Back in the 90’s, I was teaching a multi-genre creative writing class at Cape Fear Community College, a name I am not making up. There were almost thirty students, with a wide variety of backgrounds, interests, and abilities. At the time, inexperienced, I was still letting folks workshop whatever they wanted, without any restraints on content or pre-screening by me. I was more giddy cheerleader than true teacher, with vague hopes of leaping onto my desk, Robin-Williams like, and inspiring bemusement and admiration from my young students. All this led to some unusual situations, like the young man who plagiarized Weird Al Yankovic, but that’s a tale for another time. What I’d like to share here is a story that illuminated for me the challenge of students learning to write by embracing the fantastic (call it genre, call it popular fiction) in their own work. Far too often, by attempting to emulate the very writing they admire—work I admire and which some of my own fiction engages—these student writers find the conventions of genre acting as artistic straight jackets rather than springboards to new worlds. For whatever their goals, an over-reliance on the stories they’ve read and their knowledge of these systems can end up limiting their horizons and stunting their potential as truly original authors.
It should be said here that all my comments that follow are directed to this arena: an introductory fiction-writing course, where most students are just beginning to seriously study narrative. And I’ll add this, too, at the start: What I’m proposing here works for me, and it’s proven to work well for my students; I’m not offering a universal field theory.
So, to the tale.
The writer in question was a young man, a bit shy, who’d said enough bright things that I was especially eager to read his submission. His story begins with a girl arriving on the porch of the home of the main character, her former boyfriend. We learn in short order that she has returned from college and that the two of them broke up just before she left. They agree to take a walk together, awkwardly, and their shared history and affection is clear from their silences and pleasant but strained conversation. The boy begins to notice how things look different to him, how his gaze focuses on chipped paint on a fence, or rust on a nice car, and the two wander away from their small town, out towards the coastal waterways where they fell in love. As we learn minor details about their relationship, the boy becomes increasingly disoriented. Though he’s lived here all his life, he notices a tree he can’t name, and high above, a strange bird passes. They find an abandoned skiff and take it to a tiny island on the Intracoastal. On the island, his insecurities surface and he presses her for a reason, not of why she left, but of why she came back. When she can’t give him an answer, he walks away, stumbling upon what at first he takes for an oval-shaped rock but which is, in fact, an egg.
At this point in the story, I was entranced. While my summary can’t capture the story’s quiet power, I knew this student had rendered the clumsiness of youth and lost love really nicely. He was exploring the borderland between innocence and experience—whether he was aware of this or not—and he had my attention not simply as a teacher who was reading with an eye toward craft, but as a reader who was happily suspending his disbelief in the story.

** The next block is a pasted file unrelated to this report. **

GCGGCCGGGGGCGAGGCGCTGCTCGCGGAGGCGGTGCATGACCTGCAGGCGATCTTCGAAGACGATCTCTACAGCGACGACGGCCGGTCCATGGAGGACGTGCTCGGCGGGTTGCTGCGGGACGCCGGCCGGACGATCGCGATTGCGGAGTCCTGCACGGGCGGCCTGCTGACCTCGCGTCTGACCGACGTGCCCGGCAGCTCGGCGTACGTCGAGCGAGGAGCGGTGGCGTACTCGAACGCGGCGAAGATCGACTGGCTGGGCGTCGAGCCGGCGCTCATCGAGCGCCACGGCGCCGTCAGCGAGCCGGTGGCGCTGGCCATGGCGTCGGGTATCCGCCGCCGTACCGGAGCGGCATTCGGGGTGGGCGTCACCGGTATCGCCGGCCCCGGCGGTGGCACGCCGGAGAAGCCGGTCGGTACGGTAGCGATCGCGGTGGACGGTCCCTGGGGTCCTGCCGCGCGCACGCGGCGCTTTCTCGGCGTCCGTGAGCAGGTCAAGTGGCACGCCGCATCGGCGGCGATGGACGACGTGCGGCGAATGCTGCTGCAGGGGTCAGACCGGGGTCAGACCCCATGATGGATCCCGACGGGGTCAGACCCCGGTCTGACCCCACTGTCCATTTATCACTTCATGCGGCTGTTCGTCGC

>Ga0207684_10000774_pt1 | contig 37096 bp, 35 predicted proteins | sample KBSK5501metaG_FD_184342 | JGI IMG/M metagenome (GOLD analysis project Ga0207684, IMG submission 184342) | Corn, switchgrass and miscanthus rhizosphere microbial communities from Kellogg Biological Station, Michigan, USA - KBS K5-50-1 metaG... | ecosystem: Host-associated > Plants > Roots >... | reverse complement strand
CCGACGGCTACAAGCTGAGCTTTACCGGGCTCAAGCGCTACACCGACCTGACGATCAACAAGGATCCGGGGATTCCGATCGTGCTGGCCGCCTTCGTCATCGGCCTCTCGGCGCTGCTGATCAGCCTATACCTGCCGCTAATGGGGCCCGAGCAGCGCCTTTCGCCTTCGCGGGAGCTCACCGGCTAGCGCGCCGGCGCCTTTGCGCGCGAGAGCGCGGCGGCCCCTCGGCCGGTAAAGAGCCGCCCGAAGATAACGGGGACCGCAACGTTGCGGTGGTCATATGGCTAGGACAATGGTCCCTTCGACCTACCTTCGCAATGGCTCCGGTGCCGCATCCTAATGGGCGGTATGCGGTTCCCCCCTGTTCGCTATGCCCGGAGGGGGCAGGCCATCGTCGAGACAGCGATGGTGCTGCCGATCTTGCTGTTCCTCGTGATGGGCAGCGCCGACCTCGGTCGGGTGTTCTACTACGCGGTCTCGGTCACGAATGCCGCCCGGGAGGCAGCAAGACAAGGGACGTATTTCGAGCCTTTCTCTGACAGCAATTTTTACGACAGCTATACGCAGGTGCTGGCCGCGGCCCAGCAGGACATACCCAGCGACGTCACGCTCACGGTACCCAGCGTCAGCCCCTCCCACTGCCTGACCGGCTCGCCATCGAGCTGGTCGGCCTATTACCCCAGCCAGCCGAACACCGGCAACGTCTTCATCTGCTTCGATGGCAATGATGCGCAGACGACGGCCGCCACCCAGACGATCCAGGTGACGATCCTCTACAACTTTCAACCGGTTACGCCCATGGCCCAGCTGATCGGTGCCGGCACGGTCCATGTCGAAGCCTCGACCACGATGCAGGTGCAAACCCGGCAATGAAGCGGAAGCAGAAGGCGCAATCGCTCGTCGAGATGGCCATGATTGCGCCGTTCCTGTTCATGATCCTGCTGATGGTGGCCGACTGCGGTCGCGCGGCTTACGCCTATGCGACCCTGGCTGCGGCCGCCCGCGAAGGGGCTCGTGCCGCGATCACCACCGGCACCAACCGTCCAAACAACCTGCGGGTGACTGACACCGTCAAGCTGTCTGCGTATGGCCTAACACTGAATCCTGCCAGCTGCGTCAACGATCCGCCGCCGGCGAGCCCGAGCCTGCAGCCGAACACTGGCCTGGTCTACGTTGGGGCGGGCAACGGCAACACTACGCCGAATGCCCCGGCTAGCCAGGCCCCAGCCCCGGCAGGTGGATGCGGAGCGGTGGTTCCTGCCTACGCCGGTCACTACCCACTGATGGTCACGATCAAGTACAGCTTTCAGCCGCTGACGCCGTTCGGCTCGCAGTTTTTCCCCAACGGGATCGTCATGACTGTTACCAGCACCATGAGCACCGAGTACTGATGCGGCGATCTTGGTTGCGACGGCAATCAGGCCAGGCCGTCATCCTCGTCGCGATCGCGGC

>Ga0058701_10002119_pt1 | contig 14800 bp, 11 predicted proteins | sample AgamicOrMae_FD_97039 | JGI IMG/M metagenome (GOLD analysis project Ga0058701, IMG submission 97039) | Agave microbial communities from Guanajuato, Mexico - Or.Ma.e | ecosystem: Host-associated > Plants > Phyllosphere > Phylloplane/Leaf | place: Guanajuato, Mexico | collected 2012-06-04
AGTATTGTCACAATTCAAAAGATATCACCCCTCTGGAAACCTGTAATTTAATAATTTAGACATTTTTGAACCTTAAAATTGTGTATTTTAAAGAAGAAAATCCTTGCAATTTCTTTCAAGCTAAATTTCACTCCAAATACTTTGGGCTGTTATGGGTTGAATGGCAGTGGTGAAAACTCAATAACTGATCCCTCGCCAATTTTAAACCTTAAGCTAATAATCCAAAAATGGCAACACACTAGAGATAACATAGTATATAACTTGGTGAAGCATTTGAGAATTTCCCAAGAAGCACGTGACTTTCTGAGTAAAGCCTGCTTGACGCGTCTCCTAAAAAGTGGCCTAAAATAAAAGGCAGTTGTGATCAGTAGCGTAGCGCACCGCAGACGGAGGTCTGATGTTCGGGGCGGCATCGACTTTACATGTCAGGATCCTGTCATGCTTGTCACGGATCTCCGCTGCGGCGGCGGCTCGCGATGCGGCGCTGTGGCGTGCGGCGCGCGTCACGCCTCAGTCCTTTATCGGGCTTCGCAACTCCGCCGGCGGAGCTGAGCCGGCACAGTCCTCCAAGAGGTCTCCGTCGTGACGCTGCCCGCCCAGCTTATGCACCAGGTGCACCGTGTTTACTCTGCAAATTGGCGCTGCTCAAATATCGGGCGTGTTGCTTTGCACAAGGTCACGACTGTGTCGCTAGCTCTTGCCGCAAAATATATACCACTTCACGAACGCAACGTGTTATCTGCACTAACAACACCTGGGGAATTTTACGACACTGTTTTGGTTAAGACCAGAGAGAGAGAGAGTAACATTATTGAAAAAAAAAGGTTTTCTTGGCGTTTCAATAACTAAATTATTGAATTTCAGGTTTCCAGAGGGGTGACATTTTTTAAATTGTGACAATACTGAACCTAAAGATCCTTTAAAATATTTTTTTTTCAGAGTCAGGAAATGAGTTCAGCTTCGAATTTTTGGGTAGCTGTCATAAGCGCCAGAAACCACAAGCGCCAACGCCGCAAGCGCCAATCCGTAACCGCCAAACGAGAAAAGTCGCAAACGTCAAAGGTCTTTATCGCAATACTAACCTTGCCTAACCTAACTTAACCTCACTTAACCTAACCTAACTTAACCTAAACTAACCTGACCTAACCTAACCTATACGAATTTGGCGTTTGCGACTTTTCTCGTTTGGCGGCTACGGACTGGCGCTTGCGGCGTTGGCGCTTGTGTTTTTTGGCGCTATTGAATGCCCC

The ex-girlfriend reappears and together they examine the egg. It cracks open and a baby gargoyle emerges. I recall an orange beak. An adult gargoyle descends from the sky, beheads the girl, and then leads a squadron of the creatures back to town, where they kill everyone despite the boy’s best efforts with a machine gun he looted from a hunter’s cabin.
To this day, that plot twist gives me whiplash.
So what happened here? Drawing on my conversation with the author afterwards and my own experience with fledgling writers, I’m confident enough to offer this explanation: he flinched. He blinked. Like the student who can’t resolve a conflict and kills the main character in the last paragraph (an incredibly common occurrence in such classes), this writer bailed out. In that wondrous fugue state of artistic creation, he was on the trail of something profound and lovely, but staring at “the problems of the human heart in conflict with itself, which alone can make good writing because only that is worth writing about,” as Faulkner once said, scared the hell out of him.
I’ll leap then from Faulkner to Kurosawa and note his sage advice: “To be an artist means never to avert your eyes.” In this particular case, the fantastic element allowed the author to look away. If you will, the gargoyles enabled it.
Does this mean that I think the human heart can’t be explored with aliens, or detectives, or werewolves? Hardly. Michael Cunningham, Margaret Atwood, Robert Olen Butler, and Cormac McCarthy, among many others, inhabit worlds we’d think of as genre at first glance. But they employ or subvert those conventions in ways that illuminate the human condition. Or check out The Age of Miracles by Karen Thomas Walker, a book that on the surface could be a disaster movie but which delves deeply into the soul of the narrator and her entire family. My own attempt at this sort of thing resulted in my most recent novel, The Midlife Crisis of Commander Invincible, which indeed has folks flying around in capes with laser vision fighting evil. But my hope is that the book, beyond providing an engaging story, also offers readers an experience that comments on being a good parent, a good spouse, the importance of purpose in all our lives.
If a work of fiction ultimately invites you to reflect on your own life—however the story is marketed, whatever elements it contains—then I’d think of it as what’s called “literary.” The strictest genre work invites you to leave your life behind, distract you from reality in marvelous and important ways, then returns you to the real world refreshed. Thinking of it another way, literary fiction tells me more about who I am; popular fiction helps me forget who I am for a time. Both these strike me as valuable pursuits with their own distinct artistic challenges. Marrying these forms is possible, but for the developing writer, who often senses but can’t articulate that subtle difference, it is an especially difficult endeavor.